The bank won top billing on several landmark transactions, as well as a number of the more innovative deals that priced in the awards period. The dollar bond return of the Chinese Ministry of Finance was an example of the former, where HSBC acted as joint lead manager (JLM) and joint bookrunner (JB). The bank was selected by the sovereign without a formal pitch, reaping the benefit of its broader China strategy and relationship with the onshore authorities. The deal marked the first sovereign dollar bond by China in over a decade.
HSBC was also joint global coordinator, JLM and JB for a $7.25bn deal from Postal Savings Bank of China in September 2017, the largest ever AT1 capital issuance by a Chinese commercial bank, the largest ever deal by a Chinese FIG issuer, and the bond with the lowest coupon ever for a Chinese AT1.
Beyond dollars, the bank was JGC and structuring advisor on ICBC Luxembourg branch's €1.1bn climate bond in the same month, the first FIG green bond compliant with both ICMA and People's Bank of China green bond principles and the first Silk Road bond with a certification from the Climate Bond Initiative. The sustainable finance focus goes beyond green, with the DCM team telling GlobalRMB they have already dedicated two members to focus on socially-responsible investments.
Overall, HSBC succeeded in volume, scope and innovation in its work for Chinese G3 issuers, laying the foundation for what will no doubt be a pillar of its DCM business for years to come.
Best Panda bond house: Bank of China
The Panda bond market remains an experiment, with a difficult and sometimes obscure application process and challenges around the use of proceeds for those that do decide to tap the market. But the market holds the promise of becoming an important bridge linking the vast onshore investor base with a global issuer base that has yet to discover the opportunities of the renminbi.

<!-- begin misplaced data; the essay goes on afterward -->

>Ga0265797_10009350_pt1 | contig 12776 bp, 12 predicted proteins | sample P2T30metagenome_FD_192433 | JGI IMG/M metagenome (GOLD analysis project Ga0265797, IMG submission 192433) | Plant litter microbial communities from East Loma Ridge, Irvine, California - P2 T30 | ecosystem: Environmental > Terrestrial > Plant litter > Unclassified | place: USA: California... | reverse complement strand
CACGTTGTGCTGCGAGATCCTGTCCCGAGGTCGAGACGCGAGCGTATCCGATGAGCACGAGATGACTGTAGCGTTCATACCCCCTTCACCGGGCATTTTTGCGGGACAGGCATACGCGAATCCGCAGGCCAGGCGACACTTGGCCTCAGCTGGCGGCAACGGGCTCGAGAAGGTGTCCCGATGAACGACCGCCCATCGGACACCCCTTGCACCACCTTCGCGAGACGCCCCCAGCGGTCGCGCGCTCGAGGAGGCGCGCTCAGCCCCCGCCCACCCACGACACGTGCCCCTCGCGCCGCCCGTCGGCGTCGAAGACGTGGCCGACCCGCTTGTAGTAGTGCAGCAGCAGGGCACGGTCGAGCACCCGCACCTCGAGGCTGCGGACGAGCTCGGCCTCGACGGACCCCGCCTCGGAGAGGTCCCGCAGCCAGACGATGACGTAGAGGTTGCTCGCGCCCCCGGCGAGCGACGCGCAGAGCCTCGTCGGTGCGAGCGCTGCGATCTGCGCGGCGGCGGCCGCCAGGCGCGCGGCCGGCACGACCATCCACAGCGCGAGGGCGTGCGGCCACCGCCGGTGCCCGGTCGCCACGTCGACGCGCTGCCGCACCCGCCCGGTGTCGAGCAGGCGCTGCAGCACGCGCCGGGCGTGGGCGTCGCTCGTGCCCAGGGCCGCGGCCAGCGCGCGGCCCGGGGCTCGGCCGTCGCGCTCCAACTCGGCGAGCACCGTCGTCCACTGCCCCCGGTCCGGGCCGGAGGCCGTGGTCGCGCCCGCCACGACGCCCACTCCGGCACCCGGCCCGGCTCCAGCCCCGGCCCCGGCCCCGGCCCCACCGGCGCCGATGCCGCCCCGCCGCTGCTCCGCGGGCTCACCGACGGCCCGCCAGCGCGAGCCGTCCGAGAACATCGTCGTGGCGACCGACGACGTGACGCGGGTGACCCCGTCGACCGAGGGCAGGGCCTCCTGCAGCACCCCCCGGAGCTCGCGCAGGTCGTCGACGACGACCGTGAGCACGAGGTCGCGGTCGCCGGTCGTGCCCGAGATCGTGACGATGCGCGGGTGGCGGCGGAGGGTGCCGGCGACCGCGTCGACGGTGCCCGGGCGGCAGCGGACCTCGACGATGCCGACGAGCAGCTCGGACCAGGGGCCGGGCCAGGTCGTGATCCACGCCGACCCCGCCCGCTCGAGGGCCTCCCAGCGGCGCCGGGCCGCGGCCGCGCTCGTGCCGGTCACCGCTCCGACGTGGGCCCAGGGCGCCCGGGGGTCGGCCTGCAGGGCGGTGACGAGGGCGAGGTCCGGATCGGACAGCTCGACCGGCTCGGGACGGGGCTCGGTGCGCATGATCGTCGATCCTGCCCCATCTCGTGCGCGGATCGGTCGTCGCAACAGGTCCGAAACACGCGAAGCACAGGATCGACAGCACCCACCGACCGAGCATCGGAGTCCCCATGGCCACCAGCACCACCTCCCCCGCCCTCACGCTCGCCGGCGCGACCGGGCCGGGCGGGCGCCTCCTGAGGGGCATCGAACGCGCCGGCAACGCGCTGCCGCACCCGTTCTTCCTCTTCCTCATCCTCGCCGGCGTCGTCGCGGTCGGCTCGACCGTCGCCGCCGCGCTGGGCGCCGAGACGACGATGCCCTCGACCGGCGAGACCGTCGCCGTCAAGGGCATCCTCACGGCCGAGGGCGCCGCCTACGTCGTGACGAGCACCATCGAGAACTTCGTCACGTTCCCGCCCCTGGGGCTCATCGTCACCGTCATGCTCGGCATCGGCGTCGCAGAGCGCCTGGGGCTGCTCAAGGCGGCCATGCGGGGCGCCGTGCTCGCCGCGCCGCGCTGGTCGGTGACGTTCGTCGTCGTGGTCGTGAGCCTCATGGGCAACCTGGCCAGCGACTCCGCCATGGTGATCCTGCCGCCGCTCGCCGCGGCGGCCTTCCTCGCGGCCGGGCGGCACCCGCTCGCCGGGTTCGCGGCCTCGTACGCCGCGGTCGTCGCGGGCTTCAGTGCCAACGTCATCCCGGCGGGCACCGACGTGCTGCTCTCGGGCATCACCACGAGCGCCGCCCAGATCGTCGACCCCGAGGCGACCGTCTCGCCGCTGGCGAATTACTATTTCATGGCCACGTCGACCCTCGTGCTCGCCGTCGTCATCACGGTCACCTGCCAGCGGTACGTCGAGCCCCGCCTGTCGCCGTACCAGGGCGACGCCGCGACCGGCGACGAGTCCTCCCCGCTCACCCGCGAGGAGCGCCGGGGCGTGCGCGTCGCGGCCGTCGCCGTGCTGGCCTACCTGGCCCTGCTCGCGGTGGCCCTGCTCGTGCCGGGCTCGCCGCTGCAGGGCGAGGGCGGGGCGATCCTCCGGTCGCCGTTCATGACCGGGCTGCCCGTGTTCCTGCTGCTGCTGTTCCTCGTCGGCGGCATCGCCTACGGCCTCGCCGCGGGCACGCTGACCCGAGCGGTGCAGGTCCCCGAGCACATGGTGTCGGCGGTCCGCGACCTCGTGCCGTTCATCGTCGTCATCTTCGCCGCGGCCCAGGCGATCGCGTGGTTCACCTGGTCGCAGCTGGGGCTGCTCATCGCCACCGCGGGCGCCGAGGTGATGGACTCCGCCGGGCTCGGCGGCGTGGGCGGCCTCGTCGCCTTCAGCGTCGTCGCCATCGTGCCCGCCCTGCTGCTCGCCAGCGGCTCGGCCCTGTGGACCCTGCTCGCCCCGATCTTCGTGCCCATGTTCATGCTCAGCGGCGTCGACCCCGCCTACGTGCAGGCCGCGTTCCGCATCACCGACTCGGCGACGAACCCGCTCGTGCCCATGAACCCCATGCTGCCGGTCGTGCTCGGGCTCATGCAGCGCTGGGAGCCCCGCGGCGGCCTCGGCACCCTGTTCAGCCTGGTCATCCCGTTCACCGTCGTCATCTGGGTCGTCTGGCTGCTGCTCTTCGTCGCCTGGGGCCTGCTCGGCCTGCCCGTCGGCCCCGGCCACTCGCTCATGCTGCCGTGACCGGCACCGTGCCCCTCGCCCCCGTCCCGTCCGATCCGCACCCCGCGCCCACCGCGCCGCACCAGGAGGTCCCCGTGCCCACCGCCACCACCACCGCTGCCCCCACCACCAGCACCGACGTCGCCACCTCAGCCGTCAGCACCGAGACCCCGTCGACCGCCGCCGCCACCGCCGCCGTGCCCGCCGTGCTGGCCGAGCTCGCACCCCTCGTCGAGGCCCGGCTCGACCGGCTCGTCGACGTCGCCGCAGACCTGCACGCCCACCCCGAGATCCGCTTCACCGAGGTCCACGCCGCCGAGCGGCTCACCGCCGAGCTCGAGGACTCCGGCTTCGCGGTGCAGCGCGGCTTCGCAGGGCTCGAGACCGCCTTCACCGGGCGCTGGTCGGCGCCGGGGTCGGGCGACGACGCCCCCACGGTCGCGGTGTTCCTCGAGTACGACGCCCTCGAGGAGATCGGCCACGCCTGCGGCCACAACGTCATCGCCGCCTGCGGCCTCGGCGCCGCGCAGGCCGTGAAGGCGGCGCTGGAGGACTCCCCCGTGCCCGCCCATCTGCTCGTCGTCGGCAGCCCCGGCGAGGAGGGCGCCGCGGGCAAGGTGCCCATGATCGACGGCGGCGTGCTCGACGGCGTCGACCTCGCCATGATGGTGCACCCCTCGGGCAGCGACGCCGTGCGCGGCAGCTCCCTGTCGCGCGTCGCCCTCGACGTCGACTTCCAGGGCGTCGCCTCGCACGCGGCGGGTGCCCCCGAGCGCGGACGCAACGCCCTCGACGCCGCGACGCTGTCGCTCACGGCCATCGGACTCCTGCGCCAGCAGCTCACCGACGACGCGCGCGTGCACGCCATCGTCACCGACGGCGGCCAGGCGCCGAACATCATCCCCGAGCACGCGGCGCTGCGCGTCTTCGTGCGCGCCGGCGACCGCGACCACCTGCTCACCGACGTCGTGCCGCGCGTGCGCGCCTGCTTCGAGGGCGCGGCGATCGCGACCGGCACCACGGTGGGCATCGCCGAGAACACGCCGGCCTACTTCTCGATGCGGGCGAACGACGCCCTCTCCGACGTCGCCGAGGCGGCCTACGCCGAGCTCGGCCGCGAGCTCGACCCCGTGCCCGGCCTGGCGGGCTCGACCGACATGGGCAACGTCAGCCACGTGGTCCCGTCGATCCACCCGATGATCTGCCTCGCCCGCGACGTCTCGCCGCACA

If there is one bank that truly embodies the Panda market bridging onshore and offshore, it is Bank of China. The obvious factor is that as one of China's largest state-owned banks, Bank of China is itself a direct vehicle for Beijing's policies.
And yet Bank of China has managed to shine well beyond the politically-driven sovereign Panda deals that defined the early days of this market. Bank of China has instead built on its growing offshore footprint to originate and then successfully syndicate a wide range of Panda bonds. It is that ability to coordinate across China's border that makes it stand apart from its closest competitors.
At the top of the list of notable mandates is, of course, the sovereign Panda for the Republic of the Philippines, which is also the Most Impressive SSA Issuer in the 2018 GlobalRMB awards. While many sovereign deals in this market have been almost entirely symbolic, the Philippines stood apart for its groundbreaking use of the Bond Connect scheme to find an investor base both in China and abroad simultaneously. Bank of China tells GlobalRMB it leveraged its teams in the Mainland, as well as Hong Kong, Singapore and London, to close the deal at the pricing it did. Syndicating a deal on that basis showcases the bank’s mature execution capabilities, which have fast become big enough to rival its biggest competitors.
In a market as complex as the Panda bond market, the bank's volumes are telling. Bank of China closed 15 deals in the awards period, a third of the total, but unlike some of its domestic competitors it successfully stayed away from devoting energy to the red chip category, where Chinese firms use offshore vehicles to issue bonds.
Rather, Bank of China was mandated on key foreign deals, including four by carmaker Daimler, our Most Impressive Corporate Issuerthis year, as well as those by Trafigura, Veolia and the first deals by Japanese financial institutions, MUFG and Mizuho. Bank of China shone as the go-to bank for corporate and FIG issuers, and that is without mentioning its role in other notable sovereign issues, such as those by the Emirate of Sharjah, the first from the Middle East, and the return of the Province of British Columbia, one of the Panda market's earliest entrants.
Bank of China was the Best Panda Bond House of 2018 in part because it has risen beyond simply leveraging its status as a leading onshore bank. It is a true conduit for global issuers and investors that are finally becoming aware of the onshore bond market's potential as a funding source.